Tuesday
Jan
2009
20

Tomorrow’s Special Guest Blogger is…..

by Scott Kelby  |  6 Comments

….Author, Brooks Institute faculty member, designer, educator, and Photoshop World instructor Chris Orwig.

Chris is an incredibly talented photographer and engaging instuctor, and I’m just delighted to have him here on the blog, and I can’t wait to see what’s he’s bringing us tomorrow. In the meantime, check out some of Chris’ photography (here’s the link), and make sure you’re back here tomorrow to catch his special guest post.

Monday
Jan
2009
19

The “Dave Hill Look” Revisted, Part One

by Scott Kelby  |  102 Comments

10min-final-lr-web

The image above is from a promo shoot I did last week for rapper “10 Minute” and I wanted to apply a “Dave Hill” like look to the images, but I cheated—I used a plug-in. (click on it for a much larger view).

Now, let me say this up front: From the research I’ve done, I don’t believe photographer Dave Hill actually uses a Photoshop plug-in; I believe he creates his look without a plug, using a series of layer blend modes, High Pass Sharpening, Skin Smoothing, and Dodging and Burning (and I am working on that whole Photoshop-only workflow as we speak, and will do a post on it when I’m finished), but since I needed to get this job done fast; I used the Lucis Art Pro 6.0 plug-in, and I feel like it got me pretty close to the look (a mini-review of the plug-in is coming up tomorrow in the 2nd and final part of this post).

First things first: I was able to use something that I learned previously when researching this look; when Dave Hill says a lot of the look is in the lighting—he’s not exaggerating. This look requires a specific type of lighting, and if you don’t light it that particular way (which we’ll discuss in a moment), the plug-in, or the Photoshop-only technique, just won’t look right. It’s a formula that requires a combination of both the right lighting, and the right Photoshop moves.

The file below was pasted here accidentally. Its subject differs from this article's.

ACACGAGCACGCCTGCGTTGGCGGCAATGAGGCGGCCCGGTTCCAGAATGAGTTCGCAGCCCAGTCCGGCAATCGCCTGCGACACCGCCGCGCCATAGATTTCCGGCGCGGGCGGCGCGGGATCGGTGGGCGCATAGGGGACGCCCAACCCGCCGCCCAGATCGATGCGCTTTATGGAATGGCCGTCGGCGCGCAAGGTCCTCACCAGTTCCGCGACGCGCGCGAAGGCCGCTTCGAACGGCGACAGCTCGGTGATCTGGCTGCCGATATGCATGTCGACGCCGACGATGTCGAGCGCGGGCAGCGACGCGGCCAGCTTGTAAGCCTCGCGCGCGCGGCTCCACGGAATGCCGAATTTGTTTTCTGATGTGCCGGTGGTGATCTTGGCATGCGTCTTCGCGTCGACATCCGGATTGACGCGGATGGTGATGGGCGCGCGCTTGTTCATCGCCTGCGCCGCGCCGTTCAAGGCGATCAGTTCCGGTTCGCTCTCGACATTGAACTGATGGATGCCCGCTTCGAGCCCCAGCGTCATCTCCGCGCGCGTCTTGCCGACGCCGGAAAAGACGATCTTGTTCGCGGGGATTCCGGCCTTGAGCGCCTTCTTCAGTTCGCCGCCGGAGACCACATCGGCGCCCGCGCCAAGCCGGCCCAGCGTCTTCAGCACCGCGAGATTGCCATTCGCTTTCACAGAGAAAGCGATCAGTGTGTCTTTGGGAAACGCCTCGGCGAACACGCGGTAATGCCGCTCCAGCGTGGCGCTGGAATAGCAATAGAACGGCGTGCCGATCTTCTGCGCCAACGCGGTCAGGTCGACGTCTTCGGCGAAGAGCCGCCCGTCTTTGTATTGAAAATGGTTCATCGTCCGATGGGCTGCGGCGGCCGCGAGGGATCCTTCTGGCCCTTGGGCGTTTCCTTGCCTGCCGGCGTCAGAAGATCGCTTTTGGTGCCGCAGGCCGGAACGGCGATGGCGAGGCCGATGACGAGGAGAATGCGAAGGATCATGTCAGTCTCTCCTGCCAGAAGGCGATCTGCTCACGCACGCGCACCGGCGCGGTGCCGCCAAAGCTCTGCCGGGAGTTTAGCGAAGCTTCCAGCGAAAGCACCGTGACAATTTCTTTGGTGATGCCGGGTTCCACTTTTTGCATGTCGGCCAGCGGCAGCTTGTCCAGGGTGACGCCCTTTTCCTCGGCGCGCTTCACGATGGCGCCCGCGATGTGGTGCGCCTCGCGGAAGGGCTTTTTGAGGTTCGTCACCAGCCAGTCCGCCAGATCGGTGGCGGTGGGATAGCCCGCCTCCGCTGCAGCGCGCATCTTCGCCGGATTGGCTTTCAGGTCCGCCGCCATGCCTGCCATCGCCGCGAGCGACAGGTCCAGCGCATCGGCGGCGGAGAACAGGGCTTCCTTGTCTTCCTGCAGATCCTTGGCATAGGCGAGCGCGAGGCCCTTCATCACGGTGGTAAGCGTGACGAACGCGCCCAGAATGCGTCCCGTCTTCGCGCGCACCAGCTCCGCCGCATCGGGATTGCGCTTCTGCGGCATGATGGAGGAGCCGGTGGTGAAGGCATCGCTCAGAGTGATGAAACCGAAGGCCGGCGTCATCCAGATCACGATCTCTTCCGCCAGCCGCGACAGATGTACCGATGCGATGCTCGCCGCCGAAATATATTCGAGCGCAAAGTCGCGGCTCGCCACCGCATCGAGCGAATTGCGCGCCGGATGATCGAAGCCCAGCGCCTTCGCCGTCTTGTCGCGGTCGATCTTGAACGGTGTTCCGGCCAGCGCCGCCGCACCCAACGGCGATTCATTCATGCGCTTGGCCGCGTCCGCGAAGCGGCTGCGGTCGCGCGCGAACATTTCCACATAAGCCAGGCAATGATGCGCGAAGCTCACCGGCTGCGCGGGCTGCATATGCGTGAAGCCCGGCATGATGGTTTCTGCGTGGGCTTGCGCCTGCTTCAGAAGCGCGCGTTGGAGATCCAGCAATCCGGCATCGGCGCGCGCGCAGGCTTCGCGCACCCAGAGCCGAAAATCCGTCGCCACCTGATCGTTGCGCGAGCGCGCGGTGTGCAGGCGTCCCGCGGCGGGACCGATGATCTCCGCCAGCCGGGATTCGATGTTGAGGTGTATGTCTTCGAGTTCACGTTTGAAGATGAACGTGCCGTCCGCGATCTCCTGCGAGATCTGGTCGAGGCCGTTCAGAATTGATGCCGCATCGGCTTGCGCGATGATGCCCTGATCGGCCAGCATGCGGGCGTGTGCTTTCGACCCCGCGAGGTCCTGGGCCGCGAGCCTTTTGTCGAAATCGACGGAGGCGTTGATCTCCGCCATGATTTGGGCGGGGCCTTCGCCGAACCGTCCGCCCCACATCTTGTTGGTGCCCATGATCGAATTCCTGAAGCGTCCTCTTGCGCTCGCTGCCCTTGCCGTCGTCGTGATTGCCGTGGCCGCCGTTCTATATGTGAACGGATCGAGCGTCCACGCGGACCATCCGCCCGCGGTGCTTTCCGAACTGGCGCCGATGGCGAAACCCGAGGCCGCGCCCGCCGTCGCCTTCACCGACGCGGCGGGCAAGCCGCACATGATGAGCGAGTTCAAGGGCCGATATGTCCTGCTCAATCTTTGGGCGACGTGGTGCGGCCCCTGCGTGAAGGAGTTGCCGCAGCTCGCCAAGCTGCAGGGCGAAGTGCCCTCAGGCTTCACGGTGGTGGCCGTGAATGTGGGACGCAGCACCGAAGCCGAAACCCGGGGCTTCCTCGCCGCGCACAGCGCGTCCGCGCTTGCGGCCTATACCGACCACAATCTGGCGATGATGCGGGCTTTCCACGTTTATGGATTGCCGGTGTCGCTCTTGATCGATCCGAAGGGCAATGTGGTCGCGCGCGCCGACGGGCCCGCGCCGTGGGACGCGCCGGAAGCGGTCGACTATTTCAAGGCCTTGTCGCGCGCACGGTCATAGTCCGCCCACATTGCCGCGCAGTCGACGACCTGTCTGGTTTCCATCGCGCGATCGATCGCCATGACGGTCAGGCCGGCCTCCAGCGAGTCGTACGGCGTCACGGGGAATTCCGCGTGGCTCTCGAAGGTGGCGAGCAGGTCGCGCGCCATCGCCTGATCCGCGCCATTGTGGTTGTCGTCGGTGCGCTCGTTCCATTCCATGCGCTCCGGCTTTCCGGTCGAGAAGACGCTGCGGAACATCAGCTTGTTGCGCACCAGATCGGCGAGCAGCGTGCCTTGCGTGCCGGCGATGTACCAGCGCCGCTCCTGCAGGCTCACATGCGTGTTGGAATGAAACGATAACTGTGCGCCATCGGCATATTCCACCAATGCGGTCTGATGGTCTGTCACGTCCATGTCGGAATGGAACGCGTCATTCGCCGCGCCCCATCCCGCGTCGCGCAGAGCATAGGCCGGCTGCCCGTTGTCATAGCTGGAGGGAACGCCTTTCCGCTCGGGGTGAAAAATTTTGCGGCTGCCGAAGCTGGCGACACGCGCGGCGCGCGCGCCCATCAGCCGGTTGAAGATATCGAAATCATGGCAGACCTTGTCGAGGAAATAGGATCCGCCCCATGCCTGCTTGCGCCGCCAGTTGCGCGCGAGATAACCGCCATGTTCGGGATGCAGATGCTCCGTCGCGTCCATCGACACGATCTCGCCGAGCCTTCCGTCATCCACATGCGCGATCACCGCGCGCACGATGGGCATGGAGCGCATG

THE LIGHTING
We’ll start with the shoot, and I gotta tell you—-it was a train wreck (and that’s being kind). First, we got to the location a little late, so we were already losing daylight. Then once we got our strobes set-up in place, we realized that we forgot to pack flags (large black 24″x36″ panels that you use to keep the light from flashes placed behind the subject from creating lens flare), so we had to run back to the studio and grab them.

Once we got our flags on the set, then we learned that we had a lighting problem—there’s something wrong with our main battery pack—-we accidentally dropped it a while back, and it needs to go in for service, but since it usually works…….well…it didn’t, and we didn’t have time to track down the problem.

Anyway, it just wasn’t working, and now we had maybe 15 minutes left to shoot (the sun was nearly down, and we were already under a roof, so light—or lack therof–was really becoming an issue). Luckily, my assistant (and general boy wonder) Brad Moore had thought to bring some Nikon SB-800s and 900s as a back-up, with some lightweight stands and an umbrella. So, we quickly tore down the strobes and we went with off-camera flashes. It’s not the ideal set-up for this shoot, but we had to get it done.

There are a number of ways you can set-up the lighting, and it will change depending on location, your subject, blah, blah, blah but basically you want two flashes behind your subject —one on each side—bare bulb (we would have used two strobes with just reflectors—no softboxes—if all had worked as planned). You want hard, bright light coming from behind skimming the edges of both sides of your subject (see the set-up image below–click on it for a larger view).